In 1996, elementary school teacher Mary Kay Letourneau was caught having a sexual relationship with her 12 year old student Vili Fualaau. After Letourneau served her prison sentence, and Fualaau became an adult, the two got married and raised their two daughters together. I do not think I have to explain why this whole situation is disgusting. This story shocked society and left people with the question of how and why this happened. While we may never get the full answers, “May December” tries to get close. The film is not a direct retelling of their story, as the characters and stories in this film are fictional, but there was heavy inspiration taken from the real-life Letourneau incident. “May December” tries to take a look at some possible motivations, as well as how this could leave impacts on people’s lives. Not just the lives of the couple, but the lives of people around them. The film is not as serious as one might expect with the topic at hand, but it is still sensitive to the important issues. It is a unique take on the story that does not have a lot of action, but is still thought-provoking. Released on Netflix on December 1, “May December” explores the capability of a predator.
Gracie Atherton (Julianne Moore) was a 36 year old working at a pet store when she started having sexual relations with Joe Yoo (Charles Melton), her 13 year old coworker and schoolmate of her son. The two later got married and are now raising three children together. A little over twenty years after the initial event, a movie about their relationship begins production. Elizabeth Berry (Natalie Portman), a moderately successful actress, is cast to play Gracie in this movie. In order to prepare for her role, Elizabeth goes to Gracie and Joe’s house to learn more about them, right as their younger children are graduating high school. Gracie puts on a warm and welcoming exterior in front of Elizabeth, but something seems off. Elizabeth starts asking around about their relationship, and she gets a variety of responses and summaries of the event. However, she might be going too deep if she wants to remain stable. Meanwhile, Elizabeth’s exploration into everything is making Joe reconsider everything that he has known. Doubts start to pop up in his mind. Gracie is working hard to make sure everything looks perfect, despite the serious mental health problems she may have. Over the course of Elizabeth’s stay, everyone’s lives are altered and no one knows if they can trust anyone, including themselves.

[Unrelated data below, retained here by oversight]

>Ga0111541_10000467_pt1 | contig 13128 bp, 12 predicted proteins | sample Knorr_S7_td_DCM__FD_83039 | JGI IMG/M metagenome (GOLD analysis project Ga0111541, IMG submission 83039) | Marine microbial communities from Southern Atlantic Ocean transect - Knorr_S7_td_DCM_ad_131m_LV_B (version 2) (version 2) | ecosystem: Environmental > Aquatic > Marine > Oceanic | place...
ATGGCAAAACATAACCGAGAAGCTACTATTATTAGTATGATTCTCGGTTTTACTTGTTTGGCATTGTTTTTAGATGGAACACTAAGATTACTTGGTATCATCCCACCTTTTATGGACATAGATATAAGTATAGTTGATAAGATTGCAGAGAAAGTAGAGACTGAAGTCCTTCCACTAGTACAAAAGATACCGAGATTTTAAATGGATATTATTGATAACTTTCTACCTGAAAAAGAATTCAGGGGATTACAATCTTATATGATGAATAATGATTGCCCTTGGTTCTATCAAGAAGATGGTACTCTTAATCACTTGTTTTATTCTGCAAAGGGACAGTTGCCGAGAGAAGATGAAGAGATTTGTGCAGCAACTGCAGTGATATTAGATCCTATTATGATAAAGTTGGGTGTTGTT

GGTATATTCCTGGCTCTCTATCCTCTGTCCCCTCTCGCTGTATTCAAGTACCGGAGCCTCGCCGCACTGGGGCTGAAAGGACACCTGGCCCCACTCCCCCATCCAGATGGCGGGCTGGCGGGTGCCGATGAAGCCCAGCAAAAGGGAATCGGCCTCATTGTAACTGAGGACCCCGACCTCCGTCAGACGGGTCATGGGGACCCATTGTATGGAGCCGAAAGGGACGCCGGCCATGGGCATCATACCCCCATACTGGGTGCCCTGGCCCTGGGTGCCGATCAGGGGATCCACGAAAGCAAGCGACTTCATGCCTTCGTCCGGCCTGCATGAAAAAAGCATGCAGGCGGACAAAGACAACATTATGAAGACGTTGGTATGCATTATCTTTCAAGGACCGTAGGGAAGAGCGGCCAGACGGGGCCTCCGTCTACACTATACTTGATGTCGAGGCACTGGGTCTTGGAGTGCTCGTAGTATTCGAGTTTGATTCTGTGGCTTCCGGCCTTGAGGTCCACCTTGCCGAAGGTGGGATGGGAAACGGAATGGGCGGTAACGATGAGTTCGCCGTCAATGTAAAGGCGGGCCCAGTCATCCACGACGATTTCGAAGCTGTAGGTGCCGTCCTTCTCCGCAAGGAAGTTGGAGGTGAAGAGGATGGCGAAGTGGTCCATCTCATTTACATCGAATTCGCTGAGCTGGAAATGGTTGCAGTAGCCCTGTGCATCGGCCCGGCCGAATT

The main characters of this film do not seem to be grounded in reality. Nevertheless, their portrayers help them seem real. It is never a surprise when Portman turns in a stellar acting performance. When the film began, it appeared that Elizabeth would be the standard straight man character, an observer to the strange situation happening around her. While that is true for a lot of the film, it becomes clear that she is not totally okay as she acts on the edge of sanity. It is a character that demonstrates some problems with method acting. Portman was able to make the unraveling of Elizabeth feel real, even through her odd character choices. Similarly, Moore delivers an absolutely entertaining performance of the unhinged Gracie. She pulls off the Gracie in public that tries to keep up appearances, as well as the Gracie in private that displays serious psychological issues. Moore is able to sell a character that committed a crime, yet does not feel any guilt or remorse. Gracie is the most expressive and flamboyant part of the film, and Moore displayed the passion required for this performance. Moore and Portman are veteran actresses that moviegoers always have high hopes for on screen. While the actresses certainly met those expectations, the surprise brilliance of Melton is what stands out. Joe is a quiet character that seemed comfortable with his life at first but is clearly troubled. Even though he is now in his thirties, on the inside he is a child that never got to grow up. Melton makes sure that you pay attention to this character. Joe becomes more emotional as the film goes on, and he is the character you walk away feeling bad for. Melton clearly has a big career ahead of him after pulling off a complex part like this one. While the achievement of the film’s story can be debated, there is no denying that the film was a masterclass in acting.